The program will provide rebates of up to 50 percent of the cost of each approved DFS system and up to $500 for each approved HVLP spray gun that is purchased. Dust-free sanding (DFS) systems are used to collect harmful sanded-waste, dust, or particulates (including fine particulates) that are created during the "sanding of automobiles (removal of scratches, filling-in of dents, etc.), and can prevent up to 90 percent of these emissions from being released into the workspace and surrounding communities. DFS systems can insure that body shops are in compliance with Occupational Safety and Health Administration (OSHA) permissible exposure limits (PEL) for total dust, and pursuant to any manufacturer's specifications and in accordance with any customary and reasonable safety practices. In addition, DFS systems enable auto body shops to save on clean-up, paint, and material costs.

HVLP spray guns are used to provide a high quality paint finish to various products, such as vehicles and furniture, and use approximately 25 percent less paint, and emit approximately 25 percent fewer volatile organic compounds (VOCs) and 50 percent fewer particulates than conventional spray guns. Based on paint savings alone, trade representatives have stated that HVLP spray equipment pays for itself within a few months of purchase.

A similar rebate program for HVLP spray guns was successfully launched in the spring of 2004 in the Bronx with the financial support of the Bronx Overall Economic Development Corporation. The program's financial incentives allowed eligible shops (those with up-to-date permits) to meet changes to regulation, Part 228, Surface Coating Processes, which became effective January 2005. This revision requires paint application equipment to have higher transfer efficiency than conventional spray guns, thus reducing solvent emissions and improving air quality. Under the NYC DEP program 14 Bronx-based auto body shops were awarded rebates for a total of 40 low-emission HVLP (or equivalent technology approved by NYS DEC) spray guns. The installation and usage of these emission-reducing spray guns by Bronx participants has resulted in significant decreases in VOC emissions. (The final report on data collection is near completion.) The Bronx HVLP program offered two (mandatory) training sessions for participants on the optimal use of the HVLP equipment.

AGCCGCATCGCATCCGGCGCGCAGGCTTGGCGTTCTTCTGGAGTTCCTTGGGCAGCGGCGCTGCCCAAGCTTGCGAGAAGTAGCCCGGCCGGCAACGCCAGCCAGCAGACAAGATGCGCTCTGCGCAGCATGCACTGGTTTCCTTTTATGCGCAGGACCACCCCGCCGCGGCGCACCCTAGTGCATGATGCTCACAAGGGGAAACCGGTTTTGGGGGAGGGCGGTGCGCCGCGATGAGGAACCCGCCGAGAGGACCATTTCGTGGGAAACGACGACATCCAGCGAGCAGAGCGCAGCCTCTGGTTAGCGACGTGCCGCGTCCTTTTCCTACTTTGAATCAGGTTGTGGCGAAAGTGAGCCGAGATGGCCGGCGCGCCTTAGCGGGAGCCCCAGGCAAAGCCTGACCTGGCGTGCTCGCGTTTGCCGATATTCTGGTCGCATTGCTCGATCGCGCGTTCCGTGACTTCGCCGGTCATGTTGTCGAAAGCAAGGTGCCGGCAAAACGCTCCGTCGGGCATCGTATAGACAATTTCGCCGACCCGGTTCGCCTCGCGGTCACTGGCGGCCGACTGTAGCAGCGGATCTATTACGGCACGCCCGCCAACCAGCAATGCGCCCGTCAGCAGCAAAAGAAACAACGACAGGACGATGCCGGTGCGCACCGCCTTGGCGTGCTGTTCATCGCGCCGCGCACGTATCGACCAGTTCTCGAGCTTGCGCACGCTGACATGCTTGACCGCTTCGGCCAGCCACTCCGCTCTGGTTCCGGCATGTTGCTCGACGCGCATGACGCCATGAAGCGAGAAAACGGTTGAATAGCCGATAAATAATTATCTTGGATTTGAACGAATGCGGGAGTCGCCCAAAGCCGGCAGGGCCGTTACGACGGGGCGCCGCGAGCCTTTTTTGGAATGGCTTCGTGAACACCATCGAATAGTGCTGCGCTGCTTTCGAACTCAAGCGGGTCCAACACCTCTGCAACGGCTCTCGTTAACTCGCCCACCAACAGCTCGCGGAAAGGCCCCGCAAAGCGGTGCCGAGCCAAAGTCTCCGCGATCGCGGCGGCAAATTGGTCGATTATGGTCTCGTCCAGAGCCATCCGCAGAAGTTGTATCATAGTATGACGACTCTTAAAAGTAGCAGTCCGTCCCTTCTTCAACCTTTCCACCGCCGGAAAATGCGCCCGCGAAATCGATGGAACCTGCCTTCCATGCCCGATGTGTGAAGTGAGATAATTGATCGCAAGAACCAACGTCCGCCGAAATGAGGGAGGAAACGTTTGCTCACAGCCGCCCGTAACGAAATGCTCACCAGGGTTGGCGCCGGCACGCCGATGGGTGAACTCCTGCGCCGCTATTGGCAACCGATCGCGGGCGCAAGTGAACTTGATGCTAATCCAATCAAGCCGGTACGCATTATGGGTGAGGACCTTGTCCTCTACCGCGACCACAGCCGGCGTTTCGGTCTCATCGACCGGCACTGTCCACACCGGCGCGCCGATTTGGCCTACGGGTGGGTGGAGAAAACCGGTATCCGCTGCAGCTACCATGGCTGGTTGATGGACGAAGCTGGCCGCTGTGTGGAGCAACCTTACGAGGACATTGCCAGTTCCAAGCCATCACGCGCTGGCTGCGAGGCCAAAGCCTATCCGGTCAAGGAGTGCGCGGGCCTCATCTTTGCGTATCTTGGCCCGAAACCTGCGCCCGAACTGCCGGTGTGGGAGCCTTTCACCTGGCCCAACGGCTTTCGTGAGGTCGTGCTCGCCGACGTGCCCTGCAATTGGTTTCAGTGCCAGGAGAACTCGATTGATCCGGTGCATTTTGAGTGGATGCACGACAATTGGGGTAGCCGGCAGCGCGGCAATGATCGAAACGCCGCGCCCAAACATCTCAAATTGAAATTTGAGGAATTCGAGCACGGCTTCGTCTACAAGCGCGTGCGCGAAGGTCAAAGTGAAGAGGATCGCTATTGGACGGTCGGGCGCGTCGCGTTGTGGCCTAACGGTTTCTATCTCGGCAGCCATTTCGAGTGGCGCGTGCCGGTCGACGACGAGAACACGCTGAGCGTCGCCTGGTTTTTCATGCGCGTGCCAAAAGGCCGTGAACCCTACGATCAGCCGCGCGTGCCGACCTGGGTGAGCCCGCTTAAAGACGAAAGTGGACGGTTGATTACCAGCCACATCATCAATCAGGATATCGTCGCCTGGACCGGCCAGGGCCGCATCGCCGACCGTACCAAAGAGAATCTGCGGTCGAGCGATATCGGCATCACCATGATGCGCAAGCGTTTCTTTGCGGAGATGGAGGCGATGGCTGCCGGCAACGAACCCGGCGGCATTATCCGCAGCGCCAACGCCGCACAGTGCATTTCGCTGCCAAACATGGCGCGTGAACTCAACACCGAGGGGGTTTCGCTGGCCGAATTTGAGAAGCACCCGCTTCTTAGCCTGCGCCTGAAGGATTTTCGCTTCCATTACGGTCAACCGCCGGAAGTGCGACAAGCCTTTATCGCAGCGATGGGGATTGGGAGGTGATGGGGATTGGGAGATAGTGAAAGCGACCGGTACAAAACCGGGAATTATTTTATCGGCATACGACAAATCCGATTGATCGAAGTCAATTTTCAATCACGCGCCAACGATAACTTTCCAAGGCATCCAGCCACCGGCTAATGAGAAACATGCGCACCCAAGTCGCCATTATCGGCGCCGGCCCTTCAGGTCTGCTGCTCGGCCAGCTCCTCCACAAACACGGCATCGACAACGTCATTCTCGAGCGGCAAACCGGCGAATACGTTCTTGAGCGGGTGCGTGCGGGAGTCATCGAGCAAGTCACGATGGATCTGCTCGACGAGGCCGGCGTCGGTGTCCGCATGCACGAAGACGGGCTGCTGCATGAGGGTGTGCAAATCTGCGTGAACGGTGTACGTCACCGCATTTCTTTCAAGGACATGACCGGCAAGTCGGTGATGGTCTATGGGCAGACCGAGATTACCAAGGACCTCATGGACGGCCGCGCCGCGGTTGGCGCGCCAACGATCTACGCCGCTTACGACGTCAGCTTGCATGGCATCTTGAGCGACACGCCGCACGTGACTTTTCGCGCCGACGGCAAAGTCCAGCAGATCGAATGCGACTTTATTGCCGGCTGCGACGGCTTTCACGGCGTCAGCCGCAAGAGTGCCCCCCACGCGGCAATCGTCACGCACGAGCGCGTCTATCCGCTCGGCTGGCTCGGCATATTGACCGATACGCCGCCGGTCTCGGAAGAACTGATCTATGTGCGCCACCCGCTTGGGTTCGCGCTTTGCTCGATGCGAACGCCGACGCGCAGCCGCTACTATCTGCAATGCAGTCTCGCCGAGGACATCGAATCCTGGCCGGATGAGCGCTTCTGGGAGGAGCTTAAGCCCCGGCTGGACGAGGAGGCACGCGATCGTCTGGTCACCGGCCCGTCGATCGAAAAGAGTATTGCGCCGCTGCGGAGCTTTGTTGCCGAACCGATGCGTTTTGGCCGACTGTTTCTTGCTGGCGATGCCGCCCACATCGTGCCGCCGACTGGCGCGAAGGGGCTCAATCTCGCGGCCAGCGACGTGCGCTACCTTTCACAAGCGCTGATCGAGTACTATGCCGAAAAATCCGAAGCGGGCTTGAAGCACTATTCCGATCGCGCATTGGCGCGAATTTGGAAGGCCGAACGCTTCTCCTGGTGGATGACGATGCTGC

The pollution prevention rebate program is being marketed aggressively by NYC DEP and QEDC, and includes direct mailings, telephone calls, site visits, and the help of the shops. The goal is to ensure maximum participation from the auto body shops in the Community Board No. 1 district and the reduction of emissions in order to help improve the air quality in western Queens.

Thus far, EEDAU in conjunction with QEDC has issued $19,250 in payments for the program, or 96 percent of the funds allocated by Keyspan (now merged with National Grid) and NYCEDC. A total of ten Queens Community Board 1 auto collision shops have participated in the program. Most of the participating shops received funding for portable dust free sanding (DFS) models, although one shop opted for a DFS "wall unit" (central vacuum with "drop down" sanding tools in different areas of the facility).

Overall, the program participants have been satisfied with their DFS equipment. The only challenge mentioned (by a minority of participants) was having the technicians acclimate to the new devices, as DFS systems contain a vacuum hose (to collect dust when sanding), which is attached to the sanding tool. Preliminary figures from the participants have indicated that the DFS equipment captures an average of 0.3 pounds of dust for each vehicle sanded. This "capture rate" however is quite variable among the shops, and these variances are primarily due to the type of work performed (and sanding required) by the respective shops.

More Info www.nyc.gov/dep
 
Project Contact
Name N/A
Phone 718-595-4454
E-mail
 
Project Keywords
Processes Painting and Coating Processes, Solvent Recovery
Areas of P2 Expertise Environmental Management Systems, Environmentally Preferable Purchasing
Industrial Sectors Auto Body
Activity Keywords Funding and grants, Research and development, Training/workshops
 
Source
Newsletter Northeast Assistance & Pollution Prevention News - Vol. 19 No. 1, Spring 2009 [PDF]